the writing and photography of Neil Kramer

Tag: Reality television

Age of Love

“Does age matter in love? Hi, welcome to NBC’s summer show Age of Love. I’m your host, Mark Conseulos. You may remember me as the hunky but safe Latino hearthrob, Mateo Santos, from “All My Children,” until I left the show with my annoying wife, Kelly Ripa, after she got a much better job as a talk show co-host and then, five years later, pulled some strings to get me this lame reality show hosting job.


The Age of Love is an important show. It answers the age-old question — in the realm of romance — who is better — twenty-something women or forty-something women? We will learn this answer by creating a whole series of irrelevant gimmicks that will help some dumb bachelor eliminate a new woman each week in some new, embarrassing manner.


Meet Mark Philippoussis, an uncharismatic, not very good-looking tennis pro, with an unpronounceable name, who has the difficult role of choosing the love of his life from the network’s cliched choices of unstable single women who are desperate enough to appear on a summer replacement TV show.


Our bachelor, Mark, is in the thirties. Don’t get our bachelor, Mark, confused with me, Mark, the host, although it seems a little dumb that the two men on the same show should have the exact same name, making things unnecessarily complicated whenever someone says “Mark.”

Now, traditionally, men like to date women that are younger than they are, but is that the case anymore?

Does age really matter in love?

Watch Mark as he romances the various women and French kisses all of them. From which age group will he pick his true love (who he will then drop two weeks after the show like a moldy tomato)?

Should he go for the naive idiocy of the twenty-something girl or the bitter, frustrated neuroticism of the forty-something woman? The youthful blank gaze of the twenty-something or the wisdom of the forty-something, who has had twenty extra years experience having disappointing sex with complete strangers? The brainless athleticism of the the twenty-something or the “Oh, shit, do I have to get out of the chair” laissez faire laziness of the forty-something? The perky fake breasts, standing at attention, of the twenty-something or the perky fake breasts, standing at attention, of the forty-something?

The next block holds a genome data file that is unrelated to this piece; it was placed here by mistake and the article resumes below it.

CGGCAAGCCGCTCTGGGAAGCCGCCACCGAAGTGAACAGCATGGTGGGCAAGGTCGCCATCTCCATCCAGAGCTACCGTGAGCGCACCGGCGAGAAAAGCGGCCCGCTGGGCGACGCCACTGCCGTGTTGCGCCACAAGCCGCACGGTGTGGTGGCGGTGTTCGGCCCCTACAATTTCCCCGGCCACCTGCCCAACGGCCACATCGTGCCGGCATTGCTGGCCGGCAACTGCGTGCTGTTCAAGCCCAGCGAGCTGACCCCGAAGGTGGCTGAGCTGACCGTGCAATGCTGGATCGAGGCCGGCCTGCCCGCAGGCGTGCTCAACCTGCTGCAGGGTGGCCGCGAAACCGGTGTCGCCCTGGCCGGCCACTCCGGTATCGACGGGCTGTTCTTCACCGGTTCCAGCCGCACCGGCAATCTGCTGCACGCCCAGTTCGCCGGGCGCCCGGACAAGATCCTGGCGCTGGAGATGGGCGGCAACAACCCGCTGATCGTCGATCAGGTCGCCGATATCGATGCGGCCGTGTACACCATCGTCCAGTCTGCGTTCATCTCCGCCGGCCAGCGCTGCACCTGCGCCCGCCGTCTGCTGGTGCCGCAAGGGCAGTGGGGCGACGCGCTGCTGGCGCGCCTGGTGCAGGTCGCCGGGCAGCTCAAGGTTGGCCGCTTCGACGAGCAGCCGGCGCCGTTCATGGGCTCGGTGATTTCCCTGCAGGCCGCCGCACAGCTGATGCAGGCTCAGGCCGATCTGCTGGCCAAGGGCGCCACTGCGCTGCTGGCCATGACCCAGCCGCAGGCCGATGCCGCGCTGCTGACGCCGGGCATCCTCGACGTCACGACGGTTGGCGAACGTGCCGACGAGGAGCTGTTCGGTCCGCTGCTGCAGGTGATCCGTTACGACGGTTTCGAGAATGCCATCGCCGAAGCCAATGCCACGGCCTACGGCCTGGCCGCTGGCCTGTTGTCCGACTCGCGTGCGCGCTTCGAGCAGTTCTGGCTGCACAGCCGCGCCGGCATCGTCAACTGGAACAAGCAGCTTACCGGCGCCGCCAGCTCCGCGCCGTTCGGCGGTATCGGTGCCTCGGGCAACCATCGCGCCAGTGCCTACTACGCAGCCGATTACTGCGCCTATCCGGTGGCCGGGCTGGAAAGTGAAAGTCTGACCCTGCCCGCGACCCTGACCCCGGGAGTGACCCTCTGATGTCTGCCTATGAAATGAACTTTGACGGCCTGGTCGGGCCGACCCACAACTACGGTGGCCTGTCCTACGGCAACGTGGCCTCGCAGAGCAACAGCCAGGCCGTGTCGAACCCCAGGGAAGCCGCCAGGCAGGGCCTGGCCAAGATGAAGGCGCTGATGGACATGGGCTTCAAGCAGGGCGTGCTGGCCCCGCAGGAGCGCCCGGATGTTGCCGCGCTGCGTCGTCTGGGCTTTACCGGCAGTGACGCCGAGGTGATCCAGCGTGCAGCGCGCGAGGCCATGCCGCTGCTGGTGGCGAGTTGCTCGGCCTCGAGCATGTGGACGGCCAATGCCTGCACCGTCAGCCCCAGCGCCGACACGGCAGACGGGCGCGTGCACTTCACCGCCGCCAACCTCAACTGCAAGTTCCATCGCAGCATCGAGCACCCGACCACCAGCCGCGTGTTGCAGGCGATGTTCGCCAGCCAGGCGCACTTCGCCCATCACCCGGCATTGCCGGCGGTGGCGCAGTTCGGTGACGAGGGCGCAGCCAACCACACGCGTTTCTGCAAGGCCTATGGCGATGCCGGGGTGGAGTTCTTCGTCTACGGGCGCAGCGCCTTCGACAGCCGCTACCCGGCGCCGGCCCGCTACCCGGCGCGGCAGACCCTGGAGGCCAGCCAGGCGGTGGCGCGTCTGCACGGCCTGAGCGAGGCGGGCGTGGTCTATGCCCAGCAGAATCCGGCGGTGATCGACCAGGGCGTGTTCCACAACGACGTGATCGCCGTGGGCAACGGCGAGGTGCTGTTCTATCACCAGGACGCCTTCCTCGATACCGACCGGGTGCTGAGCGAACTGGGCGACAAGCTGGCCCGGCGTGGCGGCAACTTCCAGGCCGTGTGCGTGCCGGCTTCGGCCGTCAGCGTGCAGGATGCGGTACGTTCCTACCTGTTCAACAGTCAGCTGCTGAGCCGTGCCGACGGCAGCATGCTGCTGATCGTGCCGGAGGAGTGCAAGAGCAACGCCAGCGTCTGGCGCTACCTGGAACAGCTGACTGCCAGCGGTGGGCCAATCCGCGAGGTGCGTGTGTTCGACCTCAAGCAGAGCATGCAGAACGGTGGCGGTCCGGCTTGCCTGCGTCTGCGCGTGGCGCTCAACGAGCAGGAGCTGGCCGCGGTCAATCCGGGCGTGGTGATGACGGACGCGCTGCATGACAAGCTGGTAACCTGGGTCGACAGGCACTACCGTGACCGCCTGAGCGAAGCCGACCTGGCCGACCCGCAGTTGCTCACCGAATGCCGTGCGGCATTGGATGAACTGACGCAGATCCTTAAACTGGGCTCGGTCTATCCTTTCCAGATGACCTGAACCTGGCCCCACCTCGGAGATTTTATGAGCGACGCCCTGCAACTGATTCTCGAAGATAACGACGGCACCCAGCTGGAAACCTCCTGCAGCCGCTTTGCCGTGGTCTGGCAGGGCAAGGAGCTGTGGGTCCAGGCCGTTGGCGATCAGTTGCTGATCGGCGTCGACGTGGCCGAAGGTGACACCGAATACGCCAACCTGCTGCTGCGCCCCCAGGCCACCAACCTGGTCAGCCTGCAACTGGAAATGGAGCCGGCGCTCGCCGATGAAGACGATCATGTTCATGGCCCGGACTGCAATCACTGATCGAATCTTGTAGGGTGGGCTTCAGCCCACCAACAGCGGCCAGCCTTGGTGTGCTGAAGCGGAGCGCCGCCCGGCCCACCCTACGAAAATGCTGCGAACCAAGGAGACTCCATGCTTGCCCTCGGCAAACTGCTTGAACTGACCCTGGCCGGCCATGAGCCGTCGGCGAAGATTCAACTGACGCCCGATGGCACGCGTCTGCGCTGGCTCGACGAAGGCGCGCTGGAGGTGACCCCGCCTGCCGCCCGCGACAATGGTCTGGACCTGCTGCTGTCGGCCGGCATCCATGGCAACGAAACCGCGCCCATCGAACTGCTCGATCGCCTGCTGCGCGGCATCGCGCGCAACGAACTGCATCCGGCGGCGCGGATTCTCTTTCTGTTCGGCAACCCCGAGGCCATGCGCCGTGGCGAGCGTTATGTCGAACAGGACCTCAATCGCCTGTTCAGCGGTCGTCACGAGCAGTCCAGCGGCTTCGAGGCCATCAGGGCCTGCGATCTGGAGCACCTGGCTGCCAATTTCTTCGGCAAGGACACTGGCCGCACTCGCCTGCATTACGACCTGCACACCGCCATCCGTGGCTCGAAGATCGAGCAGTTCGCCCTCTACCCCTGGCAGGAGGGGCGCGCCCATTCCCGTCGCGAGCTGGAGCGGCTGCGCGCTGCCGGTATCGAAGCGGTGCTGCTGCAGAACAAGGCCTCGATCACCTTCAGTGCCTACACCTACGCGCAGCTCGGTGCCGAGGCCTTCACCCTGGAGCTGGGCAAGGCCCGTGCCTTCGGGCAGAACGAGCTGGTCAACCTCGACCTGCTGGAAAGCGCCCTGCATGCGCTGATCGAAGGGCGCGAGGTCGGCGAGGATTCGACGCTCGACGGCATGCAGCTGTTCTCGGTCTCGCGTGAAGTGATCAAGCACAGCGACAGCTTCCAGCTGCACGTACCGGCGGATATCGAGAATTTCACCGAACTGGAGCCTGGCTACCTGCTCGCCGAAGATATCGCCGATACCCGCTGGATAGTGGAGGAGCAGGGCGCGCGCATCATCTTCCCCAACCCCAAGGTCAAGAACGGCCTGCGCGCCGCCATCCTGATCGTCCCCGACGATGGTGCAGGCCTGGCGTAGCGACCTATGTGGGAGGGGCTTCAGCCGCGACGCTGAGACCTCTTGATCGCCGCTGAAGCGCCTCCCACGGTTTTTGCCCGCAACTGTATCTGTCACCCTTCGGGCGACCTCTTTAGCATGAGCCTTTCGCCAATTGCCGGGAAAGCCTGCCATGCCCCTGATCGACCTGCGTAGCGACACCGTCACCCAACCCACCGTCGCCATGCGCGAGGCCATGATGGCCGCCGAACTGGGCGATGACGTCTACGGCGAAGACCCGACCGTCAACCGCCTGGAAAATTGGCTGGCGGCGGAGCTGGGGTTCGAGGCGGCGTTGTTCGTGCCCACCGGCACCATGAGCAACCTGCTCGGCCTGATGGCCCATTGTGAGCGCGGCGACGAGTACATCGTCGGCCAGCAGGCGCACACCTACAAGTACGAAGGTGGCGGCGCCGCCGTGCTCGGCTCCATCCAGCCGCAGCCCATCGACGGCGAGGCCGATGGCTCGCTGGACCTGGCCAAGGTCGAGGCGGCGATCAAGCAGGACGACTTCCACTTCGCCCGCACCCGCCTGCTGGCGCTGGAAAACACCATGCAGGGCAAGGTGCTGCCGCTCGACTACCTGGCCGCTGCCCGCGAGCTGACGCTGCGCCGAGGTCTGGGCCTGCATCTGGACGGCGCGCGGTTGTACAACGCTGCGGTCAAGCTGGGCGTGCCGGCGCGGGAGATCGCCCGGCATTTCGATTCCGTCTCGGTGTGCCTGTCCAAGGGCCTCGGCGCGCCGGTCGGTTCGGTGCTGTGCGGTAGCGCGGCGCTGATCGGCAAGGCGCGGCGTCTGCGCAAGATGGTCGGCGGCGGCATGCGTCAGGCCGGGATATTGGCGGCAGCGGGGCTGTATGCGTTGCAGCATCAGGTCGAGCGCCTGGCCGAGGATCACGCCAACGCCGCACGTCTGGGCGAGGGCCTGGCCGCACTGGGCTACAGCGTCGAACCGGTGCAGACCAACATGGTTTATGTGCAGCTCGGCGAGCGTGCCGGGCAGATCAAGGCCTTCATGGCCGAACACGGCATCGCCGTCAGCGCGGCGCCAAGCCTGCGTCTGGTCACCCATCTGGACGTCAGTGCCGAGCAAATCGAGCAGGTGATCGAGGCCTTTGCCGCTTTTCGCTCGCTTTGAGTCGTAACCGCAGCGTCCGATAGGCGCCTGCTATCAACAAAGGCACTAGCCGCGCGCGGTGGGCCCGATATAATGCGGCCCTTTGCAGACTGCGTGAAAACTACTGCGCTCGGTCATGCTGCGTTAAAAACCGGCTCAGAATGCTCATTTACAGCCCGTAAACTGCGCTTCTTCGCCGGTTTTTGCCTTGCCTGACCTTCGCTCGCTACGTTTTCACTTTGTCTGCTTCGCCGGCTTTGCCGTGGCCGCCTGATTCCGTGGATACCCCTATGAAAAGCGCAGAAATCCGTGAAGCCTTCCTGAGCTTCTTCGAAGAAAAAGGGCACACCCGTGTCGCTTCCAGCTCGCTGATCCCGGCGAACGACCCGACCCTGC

In fact, is it me, but don’t ALL of the women seem exactly the same whatever the age — really, really STUPID. Did all of these women grow up living in the same condo in Marina del Rey?

Luckily, our bachelor has a clear vision of what he wants from the perfect woman, whatever her age. Like most men already know, the real question is — who gives better oral sex, the twenty-something or the forty-something?

The Omorosa Strategy

The latest trend in reality shows, according to the LA Times, are shows involving pets, such as Animal Planet’s “Who Gets the Dog?” in which humans compete for the love of a cutesy dog.  When most of the losers don’t get the dog, they are crushed, but I was particularly surprised by Darren O’Hare and Ania Kamieniecki’s excuse when they  lost “Scooby” to another couple:

“We just thought of it as a fun thing, we weren’t looking to win” says Darren.  “We didn’t have our ‘Omorosa’ strategy.”

The Omorosa strategy?  Have reality shows so infiltrated our way of thinking that the name Omorosa carries so much weight to it?   Years ago, I remember my two uncles arguing at Thanksgiving dinner over who was the greatest strategist of World War II — Churchill or Stalin?   With the greatest generation fading, will Omorosa be remembered as this generation’s Sun Tzu?  Our Machiavelli?

Could it be that many of our missteps in Iraq are due to the Pentagon’s outmoded style of leadership?  Did President Bush have an Omorosa strategy?   Doesn’t our government see how much reality TV could be a mirror into our geopolitical world?

For example, in Iraq, isn’t it true that we were “Richard Hatch-ed” by the Iranians with the faulty intelligence about the WMDs?

What about the UN and our French and German “friends”?  This “betrayal” by our allies is not very surprising to any reality TV watcher.  Has there ever been a Survivor season where the strong guy who builds the shelter for everyone isn’t tossed off the Island the very next week by all the whimpering members of his “alliance”?  Isn’t the United Nations like the ultimate “Big Brother” house, all smiles when Julie Chen shows up on the monitor, but everyone gets busy backstabbing at night?

Would there be so many Iraqi uprisings if we ran things a bit more like Nanny 911?

Sure, there were some elections in Iraq and there is some progress with Syria, but can we we really win the hearts and minds of the Arab world?   Forget the neocons Paula Abdul-like optimism.    Is it really on the level?  As  Simon Cowell might say, very doubtful:

“Not if we continue to pick the wrong songs and sing them like we’re at a cheap karaoke bar.”

President Bush, if you really intend to succeed with your Middle East foreign policy, stop listening to those Pentagon wonks and watch some  “Apprentice.”

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